Being a latecomer to the sport of hockey (not surprising as I’ve only been on ice skates once in my life), I occasionally try to learn more about the sport through a primary obsession — reading. Not surprisingly, hockey books don’t really rise to the level of great literature. Still, they’re often worth the time investment. Here’s shortie reviews on three I’ve read since the first of the year.
In the Bin, Lloyd Freeberg — So named because it is the author, not the players, who are in the penalty box (a/k/a “the sin bin”), this is a collection of basically anecdotal stories. Freeberg is an off-ice official for the Anaheim Ducks and his stories stem from that experience. Many deal with his time as the “attendant” of the visitors penalty box, others as a goal judge, including during Stanley Cup playoff games (the NHL requires goal judges in playoff games be from teams not playing in the game). But it is little more than a collection of anecdotes, several of which consume more space telling us about the background of the player(s) involved then the actual incidents or events.
The Code, Ross Bernstein — Fighting in hockey is one of those things for which there is no shortage of strongly held opinions. Bernstein, a Minnesotan, attempts to take the reader inside the unwritten rules that govern fisticuffs at the professional level. He deserves credit for a balanced approach to the subject that also explores the background of some of the more notorious incidents that have occurred over the past couple decades (Todd Bertuzzi is the most recent example) and putting them in greater perspective. Subtitled The Unwritten Rules of Fighting and Retaliation in the NHL, the book creates a greater understanding of “the code” for outsiders. However, it suffers somewhat from repetitiveness. After all, there really are only so many ways to tell the reader that the “enforcers” follow an unwritten code and why their roles are intended to protect skill players and to police play on the ice. Since Bernstein wrote the book following the recent rule changes that have reduced the number of fights in the NHL as well as caused many NHL teams to question the need for a pure enforcer on the roster, it is quite relevant to the continuing debate over fighting in the sport.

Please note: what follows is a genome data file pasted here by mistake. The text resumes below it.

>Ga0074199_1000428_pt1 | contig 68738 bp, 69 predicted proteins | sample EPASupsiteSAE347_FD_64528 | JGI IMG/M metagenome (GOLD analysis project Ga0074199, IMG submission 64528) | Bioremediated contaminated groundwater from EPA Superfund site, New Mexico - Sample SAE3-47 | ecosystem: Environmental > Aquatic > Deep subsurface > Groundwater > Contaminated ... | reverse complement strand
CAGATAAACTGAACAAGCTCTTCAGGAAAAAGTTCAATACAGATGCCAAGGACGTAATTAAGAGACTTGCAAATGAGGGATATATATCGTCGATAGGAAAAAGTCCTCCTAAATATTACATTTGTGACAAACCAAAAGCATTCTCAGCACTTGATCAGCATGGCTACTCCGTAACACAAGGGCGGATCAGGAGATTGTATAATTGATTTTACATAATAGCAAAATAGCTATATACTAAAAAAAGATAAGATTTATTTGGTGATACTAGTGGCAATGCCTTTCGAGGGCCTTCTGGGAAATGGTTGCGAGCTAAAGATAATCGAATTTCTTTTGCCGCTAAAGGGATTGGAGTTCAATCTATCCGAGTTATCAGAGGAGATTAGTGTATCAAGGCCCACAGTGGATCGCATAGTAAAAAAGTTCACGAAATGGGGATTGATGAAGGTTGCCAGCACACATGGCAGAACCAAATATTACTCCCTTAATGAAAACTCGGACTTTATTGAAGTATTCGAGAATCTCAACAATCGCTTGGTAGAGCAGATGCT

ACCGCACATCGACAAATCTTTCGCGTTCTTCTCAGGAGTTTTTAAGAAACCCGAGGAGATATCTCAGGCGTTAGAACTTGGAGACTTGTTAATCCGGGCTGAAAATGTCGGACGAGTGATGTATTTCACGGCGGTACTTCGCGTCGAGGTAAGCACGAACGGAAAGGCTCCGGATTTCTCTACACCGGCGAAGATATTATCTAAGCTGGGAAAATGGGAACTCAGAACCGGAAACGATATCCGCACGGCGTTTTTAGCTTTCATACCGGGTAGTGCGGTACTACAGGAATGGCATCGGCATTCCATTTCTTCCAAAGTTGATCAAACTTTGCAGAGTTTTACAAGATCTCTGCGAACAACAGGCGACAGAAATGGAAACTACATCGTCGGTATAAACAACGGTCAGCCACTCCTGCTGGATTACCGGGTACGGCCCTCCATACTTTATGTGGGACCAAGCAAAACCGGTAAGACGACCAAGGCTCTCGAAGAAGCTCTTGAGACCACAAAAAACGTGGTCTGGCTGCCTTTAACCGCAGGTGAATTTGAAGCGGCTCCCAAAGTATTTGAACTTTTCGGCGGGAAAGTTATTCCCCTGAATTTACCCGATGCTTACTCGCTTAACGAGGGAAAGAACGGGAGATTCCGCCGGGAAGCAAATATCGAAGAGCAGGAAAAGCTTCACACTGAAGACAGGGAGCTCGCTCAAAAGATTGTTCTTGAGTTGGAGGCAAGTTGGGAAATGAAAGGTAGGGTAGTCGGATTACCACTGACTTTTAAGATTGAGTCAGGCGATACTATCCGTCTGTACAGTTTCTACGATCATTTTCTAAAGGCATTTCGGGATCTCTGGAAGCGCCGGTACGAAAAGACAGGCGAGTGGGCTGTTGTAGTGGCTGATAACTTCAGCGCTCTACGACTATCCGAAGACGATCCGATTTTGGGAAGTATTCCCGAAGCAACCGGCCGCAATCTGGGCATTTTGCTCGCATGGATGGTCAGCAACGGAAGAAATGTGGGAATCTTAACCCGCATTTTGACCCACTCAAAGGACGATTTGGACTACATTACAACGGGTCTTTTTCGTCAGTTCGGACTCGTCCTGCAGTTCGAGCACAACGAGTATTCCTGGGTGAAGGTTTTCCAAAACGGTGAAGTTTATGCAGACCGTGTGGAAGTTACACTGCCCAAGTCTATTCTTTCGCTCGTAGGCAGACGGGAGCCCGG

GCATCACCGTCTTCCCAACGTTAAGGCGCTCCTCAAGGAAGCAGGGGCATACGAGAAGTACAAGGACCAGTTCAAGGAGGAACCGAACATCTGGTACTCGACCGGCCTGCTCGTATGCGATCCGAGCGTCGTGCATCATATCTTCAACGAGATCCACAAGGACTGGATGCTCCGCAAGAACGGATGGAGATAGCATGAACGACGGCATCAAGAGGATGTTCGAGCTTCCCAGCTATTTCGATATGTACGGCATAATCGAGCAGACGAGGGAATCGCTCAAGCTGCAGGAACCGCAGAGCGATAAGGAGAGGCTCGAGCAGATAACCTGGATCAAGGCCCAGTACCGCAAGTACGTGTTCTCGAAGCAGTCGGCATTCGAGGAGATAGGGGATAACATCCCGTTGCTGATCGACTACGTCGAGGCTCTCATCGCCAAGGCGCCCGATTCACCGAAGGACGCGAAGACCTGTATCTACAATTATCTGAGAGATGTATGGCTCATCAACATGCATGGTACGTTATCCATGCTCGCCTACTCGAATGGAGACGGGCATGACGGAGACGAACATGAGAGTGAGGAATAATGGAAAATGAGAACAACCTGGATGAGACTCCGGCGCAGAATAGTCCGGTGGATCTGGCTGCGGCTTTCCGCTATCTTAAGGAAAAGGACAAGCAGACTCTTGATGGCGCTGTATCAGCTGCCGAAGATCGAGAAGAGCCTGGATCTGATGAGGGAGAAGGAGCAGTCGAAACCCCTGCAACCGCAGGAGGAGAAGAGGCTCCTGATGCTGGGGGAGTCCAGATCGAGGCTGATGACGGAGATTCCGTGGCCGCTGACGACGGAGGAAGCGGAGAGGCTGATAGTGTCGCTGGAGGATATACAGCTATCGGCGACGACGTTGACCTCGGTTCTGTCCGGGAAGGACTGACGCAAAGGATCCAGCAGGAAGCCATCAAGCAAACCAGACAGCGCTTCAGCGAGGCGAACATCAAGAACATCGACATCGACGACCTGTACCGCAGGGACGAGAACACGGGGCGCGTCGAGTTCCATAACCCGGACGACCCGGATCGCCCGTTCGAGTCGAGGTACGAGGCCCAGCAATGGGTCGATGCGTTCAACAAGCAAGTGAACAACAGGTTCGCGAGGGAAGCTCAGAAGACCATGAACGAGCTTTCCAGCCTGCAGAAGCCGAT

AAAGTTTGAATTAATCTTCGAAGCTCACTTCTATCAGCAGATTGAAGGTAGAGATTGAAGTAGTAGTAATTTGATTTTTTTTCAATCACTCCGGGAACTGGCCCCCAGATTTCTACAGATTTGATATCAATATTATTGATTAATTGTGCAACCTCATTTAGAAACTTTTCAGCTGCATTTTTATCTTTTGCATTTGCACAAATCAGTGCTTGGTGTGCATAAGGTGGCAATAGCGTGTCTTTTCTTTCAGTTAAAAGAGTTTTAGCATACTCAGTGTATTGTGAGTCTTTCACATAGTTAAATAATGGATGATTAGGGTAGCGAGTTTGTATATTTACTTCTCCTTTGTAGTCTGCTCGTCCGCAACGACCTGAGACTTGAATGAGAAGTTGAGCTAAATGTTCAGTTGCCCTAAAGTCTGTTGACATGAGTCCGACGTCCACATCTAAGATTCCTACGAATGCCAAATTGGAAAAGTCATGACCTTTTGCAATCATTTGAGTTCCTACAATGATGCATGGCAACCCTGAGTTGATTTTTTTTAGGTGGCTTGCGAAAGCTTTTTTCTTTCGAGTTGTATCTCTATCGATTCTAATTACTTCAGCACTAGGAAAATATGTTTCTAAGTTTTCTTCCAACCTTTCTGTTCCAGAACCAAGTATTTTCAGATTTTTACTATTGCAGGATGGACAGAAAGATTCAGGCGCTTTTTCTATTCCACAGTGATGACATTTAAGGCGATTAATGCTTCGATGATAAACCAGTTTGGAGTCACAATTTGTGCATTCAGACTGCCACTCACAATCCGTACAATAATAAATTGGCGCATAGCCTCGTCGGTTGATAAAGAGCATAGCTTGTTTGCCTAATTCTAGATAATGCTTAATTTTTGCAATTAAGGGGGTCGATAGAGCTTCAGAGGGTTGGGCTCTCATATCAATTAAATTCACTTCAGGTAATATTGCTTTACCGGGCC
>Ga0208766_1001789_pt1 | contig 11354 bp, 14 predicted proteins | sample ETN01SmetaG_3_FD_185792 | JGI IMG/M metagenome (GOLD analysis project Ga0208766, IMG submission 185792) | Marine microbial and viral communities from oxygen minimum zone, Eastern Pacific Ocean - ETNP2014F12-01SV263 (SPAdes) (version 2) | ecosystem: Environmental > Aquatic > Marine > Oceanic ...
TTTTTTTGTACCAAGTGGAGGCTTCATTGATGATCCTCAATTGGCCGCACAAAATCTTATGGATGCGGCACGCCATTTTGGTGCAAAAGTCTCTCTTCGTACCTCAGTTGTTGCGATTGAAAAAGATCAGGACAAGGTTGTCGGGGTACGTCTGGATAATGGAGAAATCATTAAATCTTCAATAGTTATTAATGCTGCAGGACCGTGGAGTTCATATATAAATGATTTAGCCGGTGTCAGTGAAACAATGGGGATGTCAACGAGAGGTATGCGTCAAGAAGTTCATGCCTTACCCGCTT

Tropic of Hockey, Dave Bidini — This book is part hockey travelogue and part homage to the sport wrapped in a Canadian’s effort to rediscover his passion for the game. Bidini takes the reader to Hong Kong, China, Dubai and Transylvania and examines the game in those locations from a rec player’s perspective. Although there are times Bidini’s writing seems to be a throwback to mid-game discussions, it is a fairly well written book both from the perspective of hockey and insight into foreign countries. For example, Bidini does not just focus on the game itself, but goes beyond to look at the people playing it in places msot people would never suspect. In taking us from rinks on the eighth floor of shopping malls to an almost palace-like hockey facility in the desert. Bidini sheds insight on the worldwide appeal of the game and the true love of the game he found in his travels.
It’s funny how the thought of being punched in the face repeatedly can change someone’s thought process.
Ross Bernstein, The Code